President Joe Biden has announced that he will forgive $39 billion in student loan debt, just two weeks after the Supreme Court voted 6-3 to strike down his controversial student loan forgiveness plan.
On June 30, judges ruled that the administration exceeded its authority by paying off more than $400 million in student debt.
Biden instantly condemned the ruling and vowed to provide alternative support, despite the anger of taxpayers and Americans who have never been to college.
The Biden administration has now announced a plan that it says will help more than 800,000 borrowers.
What are the details and who will benefit from the latest brochure?
President Joe Biden will forgive $39 billion in student debt, weeks after the Supreme Court struck down his multibillion-dollar relief plan. Biden is photographed returning from Europe on Thursday night
Who will be affected by the latest announcement?
More than 804,000 federal student loan borrowers will see their debts eliminated under the plan.
But only those who have been making payments for 20 to 25 years will see their debts canceled due to “fixes” in the account of the monthly payments that the borrowers have made.
The forgiveness is the result of a promise made last year by the Biden administration to offer a one-time adjustment to help address any inaccuracies in payment counts for borrowers on income-based repayment plans.
These plans are supposed to allow forgiveness after the borrower makes a certain number of monthly payments, but the plans have been criticized over the years for poor communication between the Department of Education, loan servicers, and borrowers. .
“For too long, borrowers fell through the cracks of a broken system that failed to keep accurate track of their progress toward forgiveness,” said US Secretary of Education Miguel Cardona.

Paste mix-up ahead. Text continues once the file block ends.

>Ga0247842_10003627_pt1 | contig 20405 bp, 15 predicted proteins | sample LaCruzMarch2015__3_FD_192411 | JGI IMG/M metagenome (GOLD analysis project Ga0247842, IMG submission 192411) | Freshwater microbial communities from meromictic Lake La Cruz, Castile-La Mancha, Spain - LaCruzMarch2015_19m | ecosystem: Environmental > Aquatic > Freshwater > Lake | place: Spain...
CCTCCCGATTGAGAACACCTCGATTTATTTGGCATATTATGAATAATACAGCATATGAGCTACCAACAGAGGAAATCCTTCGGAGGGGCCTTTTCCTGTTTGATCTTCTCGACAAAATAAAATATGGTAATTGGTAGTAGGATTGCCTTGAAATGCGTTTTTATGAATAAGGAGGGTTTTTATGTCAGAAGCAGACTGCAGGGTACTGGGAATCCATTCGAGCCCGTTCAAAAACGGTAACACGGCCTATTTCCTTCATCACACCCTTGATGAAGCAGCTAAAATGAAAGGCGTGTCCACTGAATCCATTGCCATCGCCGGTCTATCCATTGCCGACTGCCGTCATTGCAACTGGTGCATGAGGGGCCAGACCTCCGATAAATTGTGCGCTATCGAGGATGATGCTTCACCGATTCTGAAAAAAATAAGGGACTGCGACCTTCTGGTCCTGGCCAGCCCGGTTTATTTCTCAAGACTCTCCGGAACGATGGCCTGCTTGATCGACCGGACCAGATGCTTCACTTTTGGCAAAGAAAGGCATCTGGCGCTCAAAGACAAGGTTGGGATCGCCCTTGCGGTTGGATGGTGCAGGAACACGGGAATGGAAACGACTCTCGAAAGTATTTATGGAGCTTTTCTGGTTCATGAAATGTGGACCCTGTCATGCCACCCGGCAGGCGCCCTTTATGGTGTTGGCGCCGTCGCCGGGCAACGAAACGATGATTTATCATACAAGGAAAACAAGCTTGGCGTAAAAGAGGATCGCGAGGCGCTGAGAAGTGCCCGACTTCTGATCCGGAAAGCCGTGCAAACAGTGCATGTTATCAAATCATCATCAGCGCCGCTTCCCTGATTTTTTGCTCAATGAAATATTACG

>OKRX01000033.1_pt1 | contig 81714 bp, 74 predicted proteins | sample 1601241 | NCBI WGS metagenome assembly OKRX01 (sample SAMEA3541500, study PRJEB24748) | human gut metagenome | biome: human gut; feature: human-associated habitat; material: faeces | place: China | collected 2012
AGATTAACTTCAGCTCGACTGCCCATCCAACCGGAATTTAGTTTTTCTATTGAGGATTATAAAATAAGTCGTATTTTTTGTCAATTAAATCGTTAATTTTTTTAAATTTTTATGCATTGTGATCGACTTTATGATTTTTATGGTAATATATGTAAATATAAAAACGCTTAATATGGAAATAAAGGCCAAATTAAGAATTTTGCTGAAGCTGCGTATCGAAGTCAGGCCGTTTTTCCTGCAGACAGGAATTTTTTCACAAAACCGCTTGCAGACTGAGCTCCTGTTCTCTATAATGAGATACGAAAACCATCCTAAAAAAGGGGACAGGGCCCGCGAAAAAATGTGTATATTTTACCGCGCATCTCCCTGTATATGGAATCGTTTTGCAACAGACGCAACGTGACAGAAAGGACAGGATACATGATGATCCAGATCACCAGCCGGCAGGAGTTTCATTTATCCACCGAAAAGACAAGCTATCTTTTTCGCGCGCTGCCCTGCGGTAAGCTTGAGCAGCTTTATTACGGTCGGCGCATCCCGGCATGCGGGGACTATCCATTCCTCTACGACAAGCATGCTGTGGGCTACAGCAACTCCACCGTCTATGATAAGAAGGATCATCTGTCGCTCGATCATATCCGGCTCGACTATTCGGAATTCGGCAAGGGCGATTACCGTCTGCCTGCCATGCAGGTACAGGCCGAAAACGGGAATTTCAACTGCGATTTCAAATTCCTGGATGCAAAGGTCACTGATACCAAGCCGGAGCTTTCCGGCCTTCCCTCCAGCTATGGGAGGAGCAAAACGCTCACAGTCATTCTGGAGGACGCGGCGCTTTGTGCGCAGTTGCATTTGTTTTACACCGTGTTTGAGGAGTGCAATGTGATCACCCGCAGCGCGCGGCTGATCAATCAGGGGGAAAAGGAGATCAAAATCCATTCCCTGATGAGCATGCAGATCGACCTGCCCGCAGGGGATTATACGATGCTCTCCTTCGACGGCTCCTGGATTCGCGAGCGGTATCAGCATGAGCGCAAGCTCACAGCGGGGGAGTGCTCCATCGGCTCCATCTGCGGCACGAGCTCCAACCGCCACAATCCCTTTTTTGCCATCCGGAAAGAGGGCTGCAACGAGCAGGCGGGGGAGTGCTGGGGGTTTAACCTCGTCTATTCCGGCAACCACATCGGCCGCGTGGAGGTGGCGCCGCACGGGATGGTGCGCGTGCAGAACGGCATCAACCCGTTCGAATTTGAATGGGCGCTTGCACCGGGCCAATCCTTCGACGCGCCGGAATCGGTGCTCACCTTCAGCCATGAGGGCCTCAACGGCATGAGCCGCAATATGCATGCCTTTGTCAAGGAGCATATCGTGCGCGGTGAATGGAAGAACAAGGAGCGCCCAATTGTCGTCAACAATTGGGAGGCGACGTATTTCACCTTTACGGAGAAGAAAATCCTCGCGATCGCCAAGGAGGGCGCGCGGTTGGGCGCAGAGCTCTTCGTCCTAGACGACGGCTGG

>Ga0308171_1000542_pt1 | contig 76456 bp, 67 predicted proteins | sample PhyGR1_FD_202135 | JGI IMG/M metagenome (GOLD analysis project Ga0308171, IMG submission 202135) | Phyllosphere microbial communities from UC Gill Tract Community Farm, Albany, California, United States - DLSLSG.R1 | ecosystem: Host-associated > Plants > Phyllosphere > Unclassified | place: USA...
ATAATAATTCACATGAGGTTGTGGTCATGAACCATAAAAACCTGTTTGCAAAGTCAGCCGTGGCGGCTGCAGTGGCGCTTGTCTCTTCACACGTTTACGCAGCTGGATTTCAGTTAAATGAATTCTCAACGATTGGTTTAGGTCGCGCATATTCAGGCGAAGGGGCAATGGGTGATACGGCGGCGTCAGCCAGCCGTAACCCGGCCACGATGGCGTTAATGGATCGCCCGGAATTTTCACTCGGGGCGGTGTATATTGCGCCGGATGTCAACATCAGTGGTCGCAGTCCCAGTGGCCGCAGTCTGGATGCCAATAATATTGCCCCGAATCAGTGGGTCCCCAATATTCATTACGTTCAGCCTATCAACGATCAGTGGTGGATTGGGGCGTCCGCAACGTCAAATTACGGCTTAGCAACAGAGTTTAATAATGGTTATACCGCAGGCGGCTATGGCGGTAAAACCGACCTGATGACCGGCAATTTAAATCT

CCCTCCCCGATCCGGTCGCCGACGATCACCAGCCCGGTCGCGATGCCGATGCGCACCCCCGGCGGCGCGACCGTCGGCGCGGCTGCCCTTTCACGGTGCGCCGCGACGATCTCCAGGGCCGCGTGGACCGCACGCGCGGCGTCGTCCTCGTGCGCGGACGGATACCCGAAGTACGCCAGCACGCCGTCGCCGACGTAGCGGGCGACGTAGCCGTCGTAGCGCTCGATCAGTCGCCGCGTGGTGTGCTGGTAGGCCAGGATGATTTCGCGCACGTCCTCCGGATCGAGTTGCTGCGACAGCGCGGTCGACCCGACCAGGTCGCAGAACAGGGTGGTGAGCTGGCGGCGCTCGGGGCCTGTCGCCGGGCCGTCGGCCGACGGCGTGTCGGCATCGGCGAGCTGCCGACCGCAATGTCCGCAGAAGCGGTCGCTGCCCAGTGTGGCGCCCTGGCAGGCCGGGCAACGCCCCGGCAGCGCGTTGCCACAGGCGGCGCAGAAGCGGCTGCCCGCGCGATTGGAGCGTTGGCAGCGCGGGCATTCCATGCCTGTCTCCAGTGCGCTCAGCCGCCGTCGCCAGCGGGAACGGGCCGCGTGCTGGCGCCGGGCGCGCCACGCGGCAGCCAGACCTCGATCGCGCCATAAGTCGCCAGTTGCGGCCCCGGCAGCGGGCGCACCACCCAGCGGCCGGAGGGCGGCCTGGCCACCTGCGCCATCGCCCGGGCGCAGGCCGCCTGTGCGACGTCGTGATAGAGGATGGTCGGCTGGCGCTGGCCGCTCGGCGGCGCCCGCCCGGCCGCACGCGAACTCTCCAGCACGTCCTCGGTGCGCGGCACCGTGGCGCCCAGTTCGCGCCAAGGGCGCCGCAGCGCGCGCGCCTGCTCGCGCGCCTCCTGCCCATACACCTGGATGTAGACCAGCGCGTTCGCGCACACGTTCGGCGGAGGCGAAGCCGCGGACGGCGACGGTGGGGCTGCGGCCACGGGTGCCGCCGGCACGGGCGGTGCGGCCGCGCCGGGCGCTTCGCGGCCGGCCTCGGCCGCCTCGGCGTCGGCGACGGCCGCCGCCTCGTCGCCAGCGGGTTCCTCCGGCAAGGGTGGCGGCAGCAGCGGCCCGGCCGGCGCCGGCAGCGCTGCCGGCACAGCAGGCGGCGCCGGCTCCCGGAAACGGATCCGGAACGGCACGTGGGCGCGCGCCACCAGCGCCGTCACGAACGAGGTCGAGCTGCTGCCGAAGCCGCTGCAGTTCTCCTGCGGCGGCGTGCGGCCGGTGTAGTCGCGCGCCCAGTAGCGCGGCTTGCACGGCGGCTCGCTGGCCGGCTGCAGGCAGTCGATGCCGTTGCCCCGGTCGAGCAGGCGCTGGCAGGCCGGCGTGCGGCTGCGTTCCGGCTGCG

“By correcting past administrative failures, we make sure everyone gets the forgiveness they deserve.”
In the coming days, qualified borrowers who have reached the threshold for forgiveness will be notified.
What happened to the Supreme Court ruling?
The Supreme Court struck down Biden’s $400 billion student loan forgiveness plan on June 30.
The plan to pay off the debts of 26 million Americans was deemed unconstitutional and an overreach of the president’s executive power.
The program had been challenged by six red-red states and two borrowers who argued that Biden should have sought congressional approval for a plan that used substantial taxpayer funds.
Some 16 million of the 26 million people who applied for the waiver had already been approved when the Supreme Court announced its decision.
What did the decision mean for borrowers?
For the 26 million people who applied for the program, more than half of whom were approved, the ruling dashed their hopes of taking advantage of up to $20,000 in debt reduction.
If other plans are not put in place before then, borrowers will have to make full payments again in October when they resume after more than three years this fall.
Estimates from the Congressional Budget Office said the plan would have cost taxpayers approximately $400 billion, good news for those who opposed the program.
Some argued that the pardon would be unfair to those who paid for college, already paid off their loans, or never attended college in the first place because of the high cost of education.